Lost in Translation
Lots of things in life are non-commutative. For instance, getting dressed. You typically put on your underwear and then your pants; unless you’re my Alzheimer’s-afflicted neighbor, you likely wouldn’t do it the other way around.
Teacher: What’s 9 × 6?
Teacher: Great! And what’s 6 × 9?
As Chad Lower indicated in his comment to the recent post Qatar, Afar, translation devices are also non‑commutative. In the post, I gave the Arabic translation for “Math Jokes 4 Mathy Folks, 40 rials.” When the translated text is entered into an Arabic-English translator, the following is the result:
Mathematical Jokes Four Residents Mathe, SR 40
Of course, Math Jokes 4 Mathy Folks may be difficult to translate to any language. But similar results occur when more common idioms are double translated. For instance, when “running around like a chicken with its head cut off” was translated to Russian and then back to English, the result was:
Management around a similar chicken with its disconnected head
Although the result was reasonable — “running” was replaced by “management,” “like” was replaced by “similar,” and “cut off” was “disconnected” — the final product doesn’t make much sense.
In his 1993 book Comic Sections, author Desmond MacHale predicted this problem:
One of the problems that may face future generations of mathematicians is the task of translating languages using the computer. A good way of testing the efficiency of such programs is to take a given phrase; translate it into, say, Russian; translate it back again using the inverse program; and, compare the output with the original. Here are a few examples:
Out of sight, out of mind → blind lunatic
The spirit is willing but the flesh is weak → The whiskey is okay but the meat is rotten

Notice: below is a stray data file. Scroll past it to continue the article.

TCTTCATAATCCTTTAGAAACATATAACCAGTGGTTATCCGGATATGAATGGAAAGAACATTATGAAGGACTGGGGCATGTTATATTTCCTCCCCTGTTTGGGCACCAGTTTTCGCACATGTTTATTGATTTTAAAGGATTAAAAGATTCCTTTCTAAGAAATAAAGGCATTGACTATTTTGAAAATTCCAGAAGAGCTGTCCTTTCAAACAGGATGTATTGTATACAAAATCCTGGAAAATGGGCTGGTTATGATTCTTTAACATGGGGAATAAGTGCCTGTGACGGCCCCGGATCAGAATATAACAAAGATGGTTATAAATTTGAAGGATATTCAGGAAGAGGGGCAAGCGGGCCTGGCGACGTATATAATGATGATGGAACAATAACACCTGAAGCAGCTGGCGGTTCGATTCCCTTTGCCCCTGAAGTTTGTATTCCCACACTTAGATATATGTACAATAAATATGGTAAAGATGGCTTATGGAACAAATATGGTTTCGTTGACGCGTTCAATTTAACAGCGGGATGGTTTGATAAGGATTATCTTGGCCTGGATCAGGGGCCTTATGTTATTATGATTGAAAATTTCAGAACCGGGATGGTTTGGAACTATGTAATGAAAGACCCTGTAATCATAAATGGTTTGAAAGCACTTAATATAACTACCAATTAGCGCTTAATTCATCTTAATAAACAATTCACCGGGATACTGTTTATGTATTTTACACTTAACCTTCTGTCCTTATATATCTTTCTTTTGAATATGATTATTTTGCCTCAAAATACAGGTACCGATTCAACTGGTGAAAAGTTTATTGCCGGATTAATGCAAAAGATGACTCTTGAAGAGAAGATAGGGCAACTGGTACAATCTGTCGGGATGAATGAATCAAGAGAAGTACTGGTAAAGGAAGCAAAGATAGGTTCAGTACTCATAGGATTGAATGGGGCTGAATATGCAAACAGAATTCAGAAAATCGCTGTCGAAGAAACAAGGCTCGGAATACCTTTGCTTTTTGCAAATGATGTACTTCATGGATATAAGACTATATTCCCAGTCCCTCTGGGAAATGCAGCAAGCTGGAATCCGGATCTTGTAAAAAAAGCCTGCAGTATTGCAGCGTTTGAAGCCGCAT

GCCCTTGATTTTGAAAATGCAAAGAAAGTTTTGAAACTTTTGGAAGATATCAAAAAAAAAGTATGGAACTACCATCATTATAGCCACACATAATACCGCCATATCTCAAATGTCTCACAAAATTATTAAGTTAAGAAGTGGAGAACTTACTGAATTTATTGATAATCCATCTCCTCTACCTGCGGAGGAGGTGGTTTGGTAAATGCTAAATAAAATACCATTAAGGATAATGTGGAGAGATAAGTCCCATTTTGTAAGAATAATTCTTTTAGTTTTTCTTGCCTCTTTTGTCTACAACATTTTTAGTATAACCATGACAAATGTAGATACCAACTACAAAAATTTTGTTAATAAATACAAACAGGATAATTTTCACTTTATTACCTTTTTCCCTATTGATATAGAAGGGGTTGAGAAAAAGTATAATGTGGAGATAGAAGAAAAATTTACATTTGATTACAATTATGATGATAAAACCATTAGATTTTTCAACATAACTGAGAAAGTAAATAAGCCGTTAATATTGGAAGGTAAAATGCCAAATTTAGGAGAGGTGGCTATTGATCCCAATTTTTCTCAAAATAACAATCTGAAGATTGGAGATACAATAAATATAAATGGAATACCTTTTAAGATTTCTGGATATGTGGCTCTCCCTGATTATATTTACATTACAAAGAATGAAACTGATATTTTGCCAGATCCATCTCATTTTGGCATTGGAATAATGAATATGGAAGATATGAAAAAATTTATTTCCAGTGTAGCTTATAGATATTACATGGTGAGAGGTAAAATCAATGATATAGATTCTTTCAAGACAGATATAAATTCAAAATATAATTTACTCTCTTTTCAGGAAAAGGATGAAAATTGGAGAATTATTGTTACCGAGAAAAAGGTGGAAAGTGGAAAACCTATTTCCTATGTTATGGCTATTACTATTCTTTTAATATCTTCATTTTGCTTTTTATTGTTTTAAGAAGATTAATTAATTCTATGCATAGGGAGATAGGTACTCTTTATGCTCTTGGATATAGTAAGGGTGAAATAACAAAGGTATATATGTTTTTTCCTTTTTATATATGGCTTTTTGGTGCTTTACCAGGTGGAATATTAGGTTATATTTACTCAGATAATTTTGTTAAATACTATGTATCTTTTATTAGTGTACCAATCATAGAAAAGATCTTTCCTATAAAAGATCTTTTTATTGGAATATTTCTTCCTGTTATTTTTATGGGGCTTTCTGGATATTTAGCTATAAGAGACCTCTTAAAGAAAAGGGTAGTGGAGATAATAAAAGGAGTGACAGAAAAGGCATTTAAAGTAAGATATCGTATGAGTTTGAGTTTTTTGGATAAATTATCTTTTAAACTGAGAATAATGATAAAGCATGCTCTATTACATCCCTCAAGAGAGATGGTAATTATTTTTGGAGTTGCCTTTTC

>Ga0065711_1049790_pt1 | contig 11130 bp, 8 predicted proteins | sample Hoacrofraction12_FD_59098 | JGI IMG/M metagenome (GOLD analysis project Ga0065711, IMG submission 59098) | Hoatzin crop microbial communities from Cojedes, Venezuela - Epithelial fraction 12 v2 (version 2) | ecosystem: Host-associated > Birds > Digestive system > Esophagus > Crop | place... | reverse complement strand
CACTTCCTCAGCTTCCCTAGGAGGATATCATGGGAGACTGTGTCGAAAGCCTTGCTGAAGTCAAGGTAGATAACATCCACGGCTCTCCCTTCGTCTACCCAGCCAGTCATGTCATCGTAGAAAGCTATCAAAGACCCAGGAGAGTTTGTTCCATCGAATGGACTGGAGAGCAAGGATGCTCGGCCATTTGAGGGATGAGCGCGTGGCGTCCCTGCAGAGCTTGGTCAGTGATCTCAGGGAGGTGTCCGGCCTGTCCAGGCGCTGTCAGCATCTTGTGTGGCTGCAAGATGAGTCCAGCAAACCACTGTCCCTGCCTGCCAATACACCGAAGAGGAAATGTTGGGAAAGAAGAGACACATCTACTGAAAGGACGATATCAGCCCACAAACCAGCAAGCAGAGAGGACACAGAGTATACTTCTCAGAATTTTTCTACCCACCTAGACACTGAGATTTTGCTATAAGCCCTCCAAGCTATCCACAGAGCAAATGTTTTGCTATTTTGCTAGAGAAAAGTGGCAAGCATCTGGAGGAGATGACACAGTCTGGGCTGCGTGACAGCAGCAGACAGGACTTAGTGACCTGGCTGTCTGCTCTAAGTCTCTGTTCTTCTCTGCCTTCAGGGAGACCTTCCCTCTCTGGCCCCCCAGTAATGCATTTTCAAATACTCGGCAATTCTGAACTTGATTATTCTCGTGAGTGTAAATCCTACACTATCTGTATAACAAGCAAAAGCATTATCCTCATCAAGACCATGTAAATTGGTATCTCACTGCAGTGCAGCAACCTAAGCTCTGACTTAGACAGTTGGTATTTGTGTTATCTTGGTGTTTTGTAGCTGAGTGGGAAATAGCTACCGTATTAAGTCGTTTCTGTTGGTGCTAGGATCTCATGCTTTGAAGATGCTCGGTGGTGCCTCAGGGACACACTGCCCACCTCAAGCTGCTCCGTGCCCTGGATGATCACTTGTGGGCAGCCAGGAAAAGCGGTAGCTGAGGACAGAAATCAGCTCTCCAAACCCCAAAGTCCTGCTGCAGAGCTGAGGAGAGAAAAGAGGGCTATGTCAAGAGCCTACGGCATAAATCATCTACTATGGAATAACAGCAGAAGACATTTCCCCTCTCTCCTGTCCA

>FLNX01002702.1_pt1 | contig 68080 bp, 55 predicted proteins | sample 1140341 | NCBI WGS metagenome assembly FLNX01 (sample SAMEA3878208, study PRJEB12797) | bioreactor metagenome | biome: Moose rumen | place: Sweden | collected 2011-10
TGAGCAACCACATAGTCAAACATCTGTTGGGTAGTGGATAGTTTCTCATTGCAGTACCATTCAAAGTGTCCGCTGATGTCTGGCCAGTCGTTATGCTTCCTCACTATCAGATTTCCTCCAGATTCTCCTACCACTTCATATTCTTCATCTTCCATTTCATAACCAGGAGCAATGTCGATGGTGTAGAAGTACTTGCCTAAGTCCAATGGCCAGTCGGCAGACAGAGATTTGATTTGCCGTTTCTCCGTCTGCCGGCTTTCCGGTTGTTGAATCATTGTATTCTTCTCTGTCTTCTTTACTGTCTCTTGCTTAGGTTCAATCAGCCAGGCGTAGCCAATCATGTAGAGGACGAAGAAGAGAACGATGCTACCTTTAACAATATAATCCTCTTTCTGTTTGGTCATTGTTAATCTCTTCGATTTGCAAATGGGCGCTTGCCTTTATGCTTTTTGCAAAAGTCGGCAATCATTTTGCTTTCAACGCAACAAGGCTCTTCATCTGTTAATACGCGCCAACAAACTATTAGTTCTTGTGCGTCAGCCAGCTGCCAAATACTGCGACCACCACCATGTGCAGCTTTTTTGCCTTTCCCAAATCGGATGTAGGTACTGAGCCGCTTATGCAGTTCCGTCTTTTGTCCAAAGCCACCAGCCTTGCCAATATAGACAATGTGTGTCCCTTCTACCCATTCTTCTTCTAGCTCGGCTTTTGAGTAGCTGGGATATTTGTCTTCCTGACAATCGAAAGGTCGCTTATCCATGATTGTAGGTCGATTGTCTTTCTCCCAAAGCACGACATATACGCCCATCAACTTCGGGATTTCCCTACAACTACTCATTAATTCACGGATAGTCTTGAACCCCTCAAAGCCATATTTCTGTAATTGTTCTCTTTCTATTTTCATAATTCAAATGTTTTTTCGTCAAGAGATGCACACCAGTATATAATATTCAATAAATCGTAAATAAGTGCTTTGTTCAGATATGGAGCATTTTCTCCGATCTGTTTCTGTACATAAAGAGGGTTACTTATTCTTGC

Seventeen years later, we can test Professor MacHale’s prognostication. Can you identify the common English idioms that gave the following results when double translated?
- In desperate position
- Do not awake valiantly while sleeps silently
- The bird in a hand costs two bushes
- Last, but not in the last instance
- Six of a floor and a dozen from another
- Behind of these eight spheres
- After bitten, twice timid
- The smaller of two harms
- To feel similarly to one million dollars
- Two pushes of a tail of the lamb
- Two bricks, timid from a cargo
- Decorated to ??????? (the translator actually gave a bunch of question marks, apparently unsure of how to deal with what had been entered)
- Generally, if to reflect
- First class
- First class (yes, this is deliberate, because two different idioms gave the same result)
Hint: All but the first two idioms on the list above involve numbers.
The answers follow some spoiler space below.
|Original Idiom||Result of Translating from English to Russian then Back to English|
|Between a rock and a hard place||In desperate position|
|Let sleeping dogs lie||Do not awake valiantly while sleeps silently|
|A bird in the hand is worth two in the bush||The bird in a hand costs two bushes|
|Last but not least||Last, but not in the last instance|
|Six of one and a half dozen of the other||Six of a floor and a dozen from another|
|Behind the eight ball||Behind of these eight spheres|
|Once bitten, twice shy||After bitten, twice timid|
|The lesser of two evils||The smaller of two harms|
|Feel like a million bucks||To feel similarly to one million dollars|
|Two shakes of a lamb’s tail||Two pushes of a tail of the lamb|
|Two bricks shy of a load||Two bricks, timid from a cargo|
|Dressed to the nines||Decorated to ???????|
|On second thought||Generally, if to reflect|
|Second to none||First class|
|First class||First class|